LACONIA — There are still more questions than answers for the 39th Greater Lakes Region Children’s Auction, which will begin about three months from now. Perhaps the biggest one is: what will the coronavirus pandemic look like in December?
What's not in question is whether the event will take place. Board chair Jaimie Sousa’s answer is emphatic: “We’ve had numerous meetings. We’re super excited. It definitely is happening.”
In recent years, the auction has operated with a small army of volunteers who work together like a well-trained squadron: some work on managing the cache of donated items to be auctioned; others help supporters who show up to collect their items; there are the on-air personalities who entertain viewers and listeners and who hype the items up for sale; and there are teams of volunteers who cycle through the site to operate phone banks.
The scene pops up every December in some donated space large enough to accommodate all of that commotion. Usually it’s been in function rooms and last year it was in a vacant storefront at the Belknap Mall.
Sousa wasn’t able to say where they’ll be setting up this year. Wherever it is, it won’t need as many people as in the past, she said.
“We’re looking at a limited-staff version of the auction,” she said. “A lot is going on behind the scenes to try and figure out how we can make it safe for everyone.”
What Sousa and the rest of the auction board are trying to determine is how much of those face-to-face interactions can happen remotely. One option they’re looking into is having the auction items at a separate location from the broadcast studio. This would allow organizers to keep different groups of volunteers from mixing, thereby limiting any possible spread of infection. By solving that problem, though, they would create another.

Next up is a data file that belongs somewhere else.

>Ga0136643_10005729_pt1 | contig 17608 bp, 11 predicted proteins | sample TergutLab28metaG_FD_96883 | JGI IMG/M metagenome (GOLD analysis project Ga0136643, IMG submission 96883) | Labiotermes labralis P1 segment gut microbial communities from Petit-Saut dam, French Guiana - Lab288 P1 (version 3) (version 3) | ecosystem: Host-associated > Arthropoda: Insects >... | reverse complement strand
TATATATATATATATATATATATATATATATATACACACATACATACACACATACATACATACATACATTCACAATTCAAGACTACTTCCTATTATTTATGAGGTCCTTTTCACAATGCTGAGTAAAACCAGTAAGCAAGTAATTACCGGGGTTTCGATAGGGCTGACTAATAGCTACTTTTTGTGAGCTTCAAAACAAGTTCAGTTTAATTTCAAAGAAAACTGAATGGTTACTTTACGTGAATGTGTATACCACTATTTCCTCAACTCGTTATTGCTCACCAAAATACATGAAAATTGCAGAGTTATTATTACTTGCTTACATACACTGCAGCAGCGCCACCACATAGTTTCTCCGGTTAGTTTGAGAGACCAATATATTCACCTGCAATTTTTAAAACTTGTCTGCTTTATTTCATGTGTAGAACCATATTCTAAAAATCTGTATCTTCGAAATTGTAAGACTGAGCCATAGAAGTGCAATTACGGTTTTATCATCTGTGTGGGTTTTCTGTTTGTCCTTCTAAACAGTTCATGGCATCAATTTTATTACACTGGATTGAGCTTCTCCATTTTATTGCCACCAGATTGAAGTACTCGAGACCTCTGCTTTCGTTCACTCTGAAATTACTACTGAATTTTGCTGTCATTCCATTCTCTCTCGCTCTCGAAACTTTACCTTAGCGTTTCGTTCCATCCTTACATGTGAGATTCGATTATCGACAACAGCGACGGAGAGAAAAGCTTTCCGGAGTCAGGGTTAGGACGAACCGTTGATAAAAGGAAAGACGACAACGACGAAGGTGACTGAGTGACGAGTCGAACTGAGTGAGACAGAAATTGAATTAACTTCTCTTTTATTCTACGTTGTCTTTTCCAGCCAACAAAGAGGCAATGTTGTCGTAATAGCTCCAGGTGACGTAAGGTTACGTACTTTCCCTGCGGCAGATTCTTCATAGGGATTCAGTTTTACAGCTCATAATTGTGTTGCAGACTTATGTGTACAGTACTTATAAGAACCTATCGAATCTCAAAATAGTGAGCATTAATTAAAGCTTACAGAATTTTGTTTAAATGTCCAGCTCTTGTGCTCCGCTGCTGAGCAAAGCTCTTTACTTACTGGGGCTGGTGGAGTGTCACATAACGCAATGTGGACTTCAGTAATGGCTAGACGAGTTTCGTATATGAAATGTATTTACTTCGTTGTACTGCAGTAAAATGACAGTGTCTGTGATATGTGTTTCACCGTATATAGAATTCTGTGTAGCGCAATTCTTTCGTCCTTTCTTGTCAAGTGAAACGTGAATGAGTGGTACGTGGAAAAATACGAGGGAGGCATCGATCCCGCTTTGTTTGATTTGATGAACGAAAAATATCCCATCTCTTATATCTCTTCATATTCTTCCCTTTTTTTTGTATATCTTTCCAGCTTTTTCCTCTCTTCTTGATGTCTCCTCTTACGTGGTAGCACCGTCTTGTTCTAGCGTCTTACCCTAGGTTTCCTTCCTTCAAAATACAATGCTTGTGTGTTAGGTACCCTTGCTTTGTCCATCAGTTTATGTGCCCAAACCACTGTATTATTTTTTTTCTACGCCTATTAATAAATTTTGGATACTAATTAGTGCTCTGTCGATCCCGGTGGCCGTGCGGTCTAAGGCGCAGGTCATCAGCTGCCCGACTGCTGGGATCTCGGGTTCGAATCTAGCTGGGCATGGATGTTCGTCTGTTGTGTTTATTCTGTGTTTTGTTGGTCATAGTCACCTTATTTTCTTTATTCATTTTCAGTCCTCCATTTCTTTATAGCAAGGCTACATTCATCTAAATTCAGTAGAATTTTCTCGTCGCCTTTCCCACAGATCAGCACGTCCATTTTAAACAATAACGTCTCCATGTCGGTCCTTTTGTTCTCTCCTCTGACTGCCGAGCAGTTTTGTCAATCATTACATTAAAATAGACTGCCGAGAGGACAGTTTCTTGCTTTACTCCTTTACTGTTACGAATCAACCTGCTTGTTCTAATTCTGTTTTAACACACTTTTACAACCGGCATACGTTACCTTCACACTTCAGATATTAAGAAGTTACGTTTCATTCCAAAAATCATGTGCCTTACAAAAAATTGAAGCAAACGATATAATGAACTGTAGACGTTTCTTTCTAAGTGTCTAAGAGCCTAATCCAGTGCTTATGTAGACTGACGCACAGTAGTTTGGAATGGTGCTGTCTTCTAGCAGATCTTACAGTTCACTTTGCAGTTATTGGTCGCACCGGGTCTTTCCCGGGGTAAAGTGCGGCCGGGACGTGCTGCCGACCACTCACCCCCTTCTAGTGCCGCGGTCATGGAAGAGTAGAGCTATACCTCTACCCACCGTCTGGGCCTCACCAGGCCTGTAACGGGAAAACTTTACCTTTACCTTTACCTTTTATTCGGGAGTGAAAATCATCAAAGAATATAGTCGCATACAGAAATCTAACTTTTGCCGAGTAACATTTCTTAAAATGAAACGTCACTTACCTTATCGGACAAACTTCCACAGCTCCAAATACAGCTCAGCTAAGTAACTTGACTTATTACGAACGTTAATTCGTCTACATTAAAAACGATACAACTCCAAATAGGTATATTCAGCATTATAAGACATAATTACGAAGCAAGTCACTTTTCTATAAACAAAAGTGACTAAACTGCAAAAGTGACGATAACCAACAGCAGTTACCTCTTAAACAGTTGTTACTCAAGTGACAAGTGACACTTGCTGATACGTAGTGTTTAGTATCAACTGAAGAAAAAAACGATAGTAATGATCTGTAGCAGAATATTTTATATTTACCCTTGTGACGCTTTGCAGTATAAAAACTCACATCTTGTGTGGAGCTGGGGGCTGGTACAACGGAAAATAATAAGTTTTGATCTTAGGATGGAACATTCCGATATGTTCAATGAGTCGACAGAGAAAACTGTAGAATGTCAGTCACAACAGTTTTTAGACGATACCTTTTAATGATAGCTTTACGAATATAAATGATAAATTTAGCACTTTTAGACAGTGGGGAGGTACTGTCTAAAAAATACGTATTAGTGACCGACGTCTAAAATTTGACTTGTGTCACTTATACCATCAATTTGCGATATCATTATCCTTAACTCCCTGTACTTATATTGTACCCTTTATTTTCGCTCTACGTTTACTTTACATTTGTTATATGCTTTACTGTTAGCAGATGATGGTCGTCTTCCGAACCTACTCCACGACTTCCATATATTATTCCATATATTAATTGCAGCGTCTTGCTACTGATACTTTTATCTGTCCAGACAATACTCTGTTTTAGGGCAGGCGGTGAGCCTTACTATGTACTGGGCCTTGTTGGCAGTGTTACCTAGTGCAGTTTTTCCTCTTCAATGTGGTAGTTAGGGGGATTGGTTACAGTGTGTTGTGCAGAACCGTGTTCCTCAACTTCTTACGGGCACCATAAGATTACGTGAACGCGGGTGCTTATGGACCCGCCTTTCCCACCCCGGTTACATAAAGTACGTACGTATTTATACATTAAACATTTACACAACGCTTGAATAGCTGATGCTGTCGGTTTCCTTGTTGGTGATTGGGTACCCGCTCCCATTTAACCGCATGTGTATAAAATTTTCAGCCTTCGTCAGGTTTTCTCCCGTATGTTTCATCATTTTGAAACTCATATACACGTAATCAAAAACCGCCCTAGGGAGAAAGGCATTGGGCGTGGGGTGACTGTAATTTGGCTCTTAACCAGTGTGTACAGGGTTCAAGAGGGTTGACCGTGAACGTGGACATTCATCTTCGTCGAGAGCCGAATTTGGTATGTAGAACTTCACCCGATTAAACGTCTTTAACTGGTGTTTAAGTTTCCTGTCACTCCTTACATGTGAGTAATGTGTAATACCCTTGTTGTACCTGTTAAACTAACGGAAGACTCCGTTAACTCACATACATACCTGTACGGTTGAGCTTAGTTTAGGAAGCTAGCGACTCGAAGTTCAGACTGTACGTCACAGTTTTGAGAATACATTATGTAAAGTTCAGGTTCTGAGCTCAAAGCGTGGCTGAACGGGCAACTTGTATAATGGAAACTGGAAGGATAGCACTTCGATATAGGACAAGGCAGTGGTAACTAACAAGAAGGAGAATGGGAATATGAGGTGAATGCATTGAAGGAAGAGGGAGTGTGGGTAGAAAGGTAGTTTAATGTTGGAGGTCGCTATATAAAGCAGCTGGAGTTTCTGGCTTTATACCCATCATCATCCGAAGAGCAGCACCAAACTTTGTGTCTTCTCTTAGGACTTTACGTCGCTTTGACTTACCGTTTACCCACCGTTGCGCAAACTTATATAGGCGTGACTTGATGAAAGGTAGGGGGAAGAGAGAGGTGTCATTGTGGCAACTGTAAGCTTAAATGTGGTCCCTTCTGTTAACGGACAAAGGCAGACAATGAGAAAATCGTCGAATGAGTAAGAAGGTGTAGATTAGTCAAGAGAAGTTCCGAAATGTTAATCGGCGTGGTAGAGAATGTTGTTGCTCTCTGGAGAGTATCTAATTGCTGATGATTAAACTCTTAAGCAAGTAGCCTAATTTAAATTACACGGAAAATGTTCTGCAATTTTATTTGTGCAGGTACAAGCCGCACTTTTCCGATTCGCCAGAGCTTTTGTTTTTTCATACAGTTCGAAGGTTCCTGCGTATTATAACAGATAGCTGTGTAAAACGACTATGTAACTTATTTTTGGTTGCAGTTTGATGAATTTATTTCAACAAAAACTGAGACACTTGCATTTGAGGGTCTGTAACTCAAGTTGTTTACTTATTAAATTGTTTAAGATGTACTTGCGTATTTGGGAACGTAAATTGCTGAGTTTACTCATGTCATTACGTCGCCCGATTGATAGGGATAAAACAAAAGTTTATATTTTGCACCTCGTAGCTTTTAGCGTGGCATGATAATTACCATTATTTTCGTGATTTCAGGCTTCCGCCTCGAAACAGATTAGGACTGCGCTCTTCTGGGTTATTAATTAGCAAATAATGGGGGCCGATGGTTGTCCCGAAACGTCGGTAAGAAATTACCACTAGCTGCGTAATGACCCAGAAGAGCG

Usually, with the auction items in the same space as the studio, the volunteers can group items together on the fly to be put up on the auction block. If those items are stored remotely, they would have to take photographs or videos of each item ahead of time. That would take some time, considering the hundreds of items the auction collects and sells to benefit local nonprofit organizations.
“That’s part of why we’re doing the item drive this weekend," Sousa said. "We’ll need to get items catalogued earlier than before.”
The Children’s Auction is partnering with Meredith Village Savings Bank and MI-BOX Moving and Mobile Storage for a three-day item drive they hope will give them a head start on this year’s auction. From 11 a.m. to 3 p.m. on Friday, 9 a.m. to 1 p.m. on Saturday and from 10 a.m. to 2 p.m. on Sunday, volunteers will be at the MVSB branch in Gilford, along with a MI-BOX storage unit to collect all of the donations. Donors are asked to drive to the bank, fill out a simple form and give their donation to an auction volunteer.
Donated items should be new, unused and unwrapped. Items that typically fetch the highest bids are gift cards, electronics, tools, toys, sporting goods and household items.
With more people likely spending their daytime hours at home, Sousa said that this year’s auction might be yet another year when they break fundraising records. Last year’s auction brought in $600,032, which was given out to local organizations that benefit children.
Sousa anticipated that all of those organizations will have even greater need this year. That’s why she said, “It’s not an option for us to cancel.”
The 39th Greater Lakes Region Children’s Auction, presented by Hannaford Supermarkets, will take place this year Dec. 8-11, and will be broadcast live on 104.9 The Hawk, Lakes 101.5 Radio, on Atlantic Broadband Channel 12, LRPA Channel 25
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